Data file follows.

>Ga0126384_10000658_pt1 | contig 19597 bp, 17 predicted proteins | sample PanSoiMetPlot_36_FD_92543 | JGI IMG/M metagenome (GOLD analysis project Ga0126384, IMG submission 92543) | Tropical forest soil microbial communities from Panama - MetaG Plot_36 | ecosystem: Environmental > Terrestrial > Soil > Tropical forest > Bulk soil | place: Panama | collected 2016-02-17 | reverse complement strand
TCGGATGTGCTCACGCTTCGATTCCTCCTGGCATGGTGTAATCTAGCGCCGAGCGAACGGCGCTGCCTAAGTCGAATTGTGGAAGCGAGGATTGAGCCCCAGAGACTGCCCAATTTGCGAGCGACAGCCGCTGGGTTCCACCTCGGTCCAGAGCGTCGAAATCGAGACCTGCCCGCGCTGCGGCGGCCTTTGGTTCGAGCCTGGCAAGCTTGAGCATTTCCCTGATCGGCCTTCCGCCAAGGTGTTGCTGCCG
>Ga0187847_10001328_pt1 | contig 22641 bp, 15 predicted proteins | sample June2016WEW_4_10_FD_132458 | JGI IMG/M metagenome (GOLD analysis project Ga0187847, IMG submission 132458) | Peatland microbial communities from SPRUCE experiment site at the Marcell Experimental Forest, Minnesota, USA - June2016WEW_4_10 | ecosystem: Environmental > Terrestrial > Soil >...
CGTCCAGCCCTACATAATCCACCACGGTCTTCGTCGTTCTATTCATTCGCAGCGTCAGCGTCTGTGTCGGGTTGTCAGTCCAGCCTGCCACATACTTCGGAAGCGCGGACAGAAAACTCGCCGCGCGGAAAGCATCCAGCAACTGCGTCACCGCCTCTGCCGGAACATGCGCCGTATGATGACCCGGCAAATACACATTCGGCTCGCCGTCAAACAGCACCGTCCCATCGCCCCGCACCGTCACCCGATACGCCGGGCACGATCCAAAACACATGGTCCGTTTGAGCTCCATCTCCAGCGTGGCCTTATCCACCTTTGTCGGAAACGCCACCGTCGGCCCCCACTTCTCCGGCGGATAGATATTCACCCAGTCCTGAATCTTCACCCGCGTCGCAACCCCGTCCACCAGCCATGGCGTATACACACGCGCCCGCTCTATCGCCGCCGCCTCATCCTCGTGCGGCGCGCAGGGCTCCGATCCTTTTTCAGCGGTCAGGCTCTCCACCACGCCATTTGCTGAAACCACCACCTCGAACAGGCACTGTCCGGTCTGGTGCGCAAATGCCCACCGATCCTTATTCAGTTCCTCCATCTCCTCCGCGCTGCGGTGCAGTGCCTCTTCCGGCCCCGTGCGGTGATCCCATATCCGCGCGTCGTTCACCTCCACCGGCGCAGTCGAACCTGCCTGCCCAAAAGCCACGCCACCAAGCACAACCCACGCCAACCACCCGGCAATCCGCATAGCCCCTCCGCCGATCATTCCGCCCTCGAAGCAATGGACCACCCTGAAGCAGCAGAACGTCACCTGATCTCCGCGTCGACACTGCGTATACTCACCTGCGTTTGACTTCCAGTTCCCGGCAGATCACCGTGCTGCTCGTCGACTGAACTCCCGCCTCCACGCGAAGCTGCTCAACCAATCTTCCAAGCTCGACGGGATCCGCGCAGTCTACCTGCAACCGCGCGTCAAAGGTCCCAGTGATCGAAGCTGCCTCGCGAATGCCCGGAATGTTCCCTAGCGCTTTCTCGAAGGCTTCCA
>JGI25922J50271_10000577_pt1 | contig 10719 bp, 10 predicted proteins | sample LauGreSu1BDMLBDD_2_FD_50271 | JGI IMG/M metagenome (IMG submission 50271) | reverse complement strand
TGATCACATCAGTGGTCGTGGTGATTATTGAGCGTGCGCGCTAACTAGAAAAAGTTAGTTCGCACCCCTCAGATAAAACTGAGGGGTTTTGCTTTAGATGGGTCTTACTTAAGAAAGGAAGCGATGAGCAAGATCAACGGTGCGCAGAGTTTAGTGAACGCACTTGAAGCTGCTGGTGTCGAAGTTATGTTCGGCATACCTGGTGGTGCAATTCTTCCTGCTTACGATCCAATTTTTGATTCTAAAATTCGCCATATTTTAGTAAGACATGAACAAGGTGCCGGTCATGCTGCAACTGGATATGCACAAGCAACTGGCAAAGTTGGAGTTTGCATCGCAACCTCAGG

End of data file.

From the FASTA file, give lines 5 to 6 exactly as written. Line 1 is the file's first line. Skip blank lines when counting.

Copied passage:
>JGI25922J50271_10000577_pt1 | contig 10719 bp, 10 predicted proteins | sample LauGreSu1BDMLBDD_2_FD_50271 | JGI IMG/M metagenome (IMG submission 50271) | reverse complement strand
TGATCACATCAGTGGTCGTGGTGATTATTGAGCGTGCGCGCTAACTAGAAAAAGTTAGTTCGCACCCCTCAGATAAAACTGAGGGGTTTTGCTTTAGATGGGTCTTACTTAAGAAAGGAAGCGATGAGCAAGATCAACGGTGCGCAGAGTTTAGTGAACGCACTTGAAGCTGCTGGTGTCGAAGTTATGTTCGGCATACCTGGTGGTGCAATTCTTCCTGCTTACGATCCAATTTTTGATTCTAAAATTCGCCATATTTTAGTAAGACATGAACAAGGTGCCGGTCATGCTGCAACTGGATATGCACAAGCAACTGGCAAAGTTGGAGTTTGCATCGCAACCTCAGG